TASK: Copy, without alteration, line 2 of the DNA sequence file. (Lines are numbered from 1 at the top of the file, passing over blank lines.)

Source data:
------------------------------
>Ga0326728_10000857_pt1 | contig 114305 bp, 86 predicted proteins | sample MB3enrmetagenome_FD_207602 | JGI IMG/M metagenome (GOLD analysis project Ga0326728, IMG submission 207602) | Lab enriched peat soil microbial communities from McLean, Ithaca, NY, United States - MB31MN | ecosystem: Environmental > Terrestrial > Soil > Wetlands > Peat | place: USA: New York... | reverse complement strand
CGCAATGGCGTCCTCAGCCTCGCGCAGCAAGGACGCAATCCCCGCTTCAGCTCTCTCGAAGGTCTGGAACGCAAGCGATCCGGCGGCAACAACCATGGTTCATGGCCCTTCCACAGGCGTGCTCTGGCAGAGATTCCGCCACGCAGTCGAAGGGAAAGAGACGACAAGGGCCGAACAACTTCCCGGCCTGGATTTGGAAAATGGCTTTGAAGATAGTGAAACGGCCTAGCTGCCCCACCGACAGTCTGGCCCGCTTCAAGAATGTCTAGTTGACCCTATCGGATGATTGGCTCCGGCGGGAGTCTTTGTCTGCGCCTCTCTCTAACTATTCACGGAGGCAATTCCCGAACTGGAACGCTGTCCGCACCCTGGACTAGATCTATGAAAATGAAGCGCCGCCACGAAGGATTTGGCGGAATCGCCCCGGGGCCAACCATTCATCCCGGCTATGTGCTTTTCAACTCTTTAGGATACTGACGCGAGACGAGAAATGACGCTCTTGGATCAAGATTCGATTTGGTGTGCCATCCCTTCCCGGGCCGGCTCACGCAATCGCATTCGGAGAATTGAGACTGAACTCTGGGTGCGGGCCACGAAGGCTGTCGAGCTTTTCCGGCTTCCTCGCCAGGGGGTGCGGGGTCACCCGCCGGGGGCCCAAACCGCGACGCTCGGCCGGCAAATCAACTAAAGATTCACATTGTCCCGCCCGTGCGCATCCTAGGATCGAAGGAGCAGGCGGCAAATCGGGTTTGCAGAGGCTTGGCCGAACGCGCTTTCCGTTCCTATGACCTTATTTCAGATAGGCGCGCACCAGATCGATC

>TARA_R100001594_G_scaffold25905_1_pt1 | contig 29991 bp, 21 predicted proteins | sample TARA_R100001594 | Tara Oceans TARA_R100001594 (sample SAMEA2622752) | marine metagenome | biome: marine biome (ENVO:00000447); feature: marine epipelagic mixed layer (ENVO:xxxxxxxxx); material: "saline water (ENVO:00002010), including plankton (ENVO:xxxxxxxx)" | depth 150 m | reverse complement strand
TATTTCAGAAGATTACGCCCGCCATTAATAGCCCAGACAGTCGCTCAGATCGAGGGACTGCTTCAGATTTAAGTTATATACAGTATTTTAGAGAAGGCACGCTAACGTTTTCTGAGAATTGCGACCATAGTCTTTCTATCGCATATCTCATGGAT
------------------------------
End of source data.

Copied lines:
CGCAATGGCGTCCTCAGCCTCGCGCAGCAAGGACGCAATCCCCGCTTCAGCTCTCTCGAAGGTCTGGAACGCAAGCGATCCGGCGGCAACAACCATGGTTCATGGCCCTTCCACAGGCGTGCTCTGGCAGAGATTCCGCCACGCAGTCGAAGGGAAAGAGACGACAAGGGCCGAACAACTTCCCGGCCTGGATTTGGAAAATGGCTTTGAAGATAGTGAAACGGCCTAGCTGCCCCACCGACAGTCTGGCCCGCTTCAAGAATGTCTAGTTGACCCTATCGGATGATTGGCTCCGGCGGGAGTCTTTGTCTGCGCCTCTCTCTAACTATTCACGGAGGCAATTCCCGAACTGGAACGCTGTCCGCACCCTGGACTAGATCTATGAAAATGAAGCGCCGCCACGAAGGATTTGGCGGAATCGCCCCGGGGCCAACCATTCATCCCGGCTATGTGCTTTTCAACTCTTTAGGATACTGACGCGAGACGAGAAATGACGCTCTTGGATCAAGATTCGATTTGGTGTGCCATCCCTTCCCGGGCCGGCTCACGCAATCGCATTCGGAGAATTGAGACTGAACTCTGGGTGCGGGCCACGAAGGCTGTCGAGCTTTTCCGGCTTCCTCGCCAGGGGGTGCGGGGTCACCCGCCGGGGGCCCAAACCGCGACGCTCGGCCGGCAAATCAACTAAAGATTCACATTGTCCCGCCCGTGCGCATCCTAGGATCGAAGGAGCAGGCGGCAAATCGGGTTTGCAGAGGCTTGGCCGAACGCGCTTTCCGTTCCTATGACCTTATTTCAGATAGGCGCGCACCAGATCGATC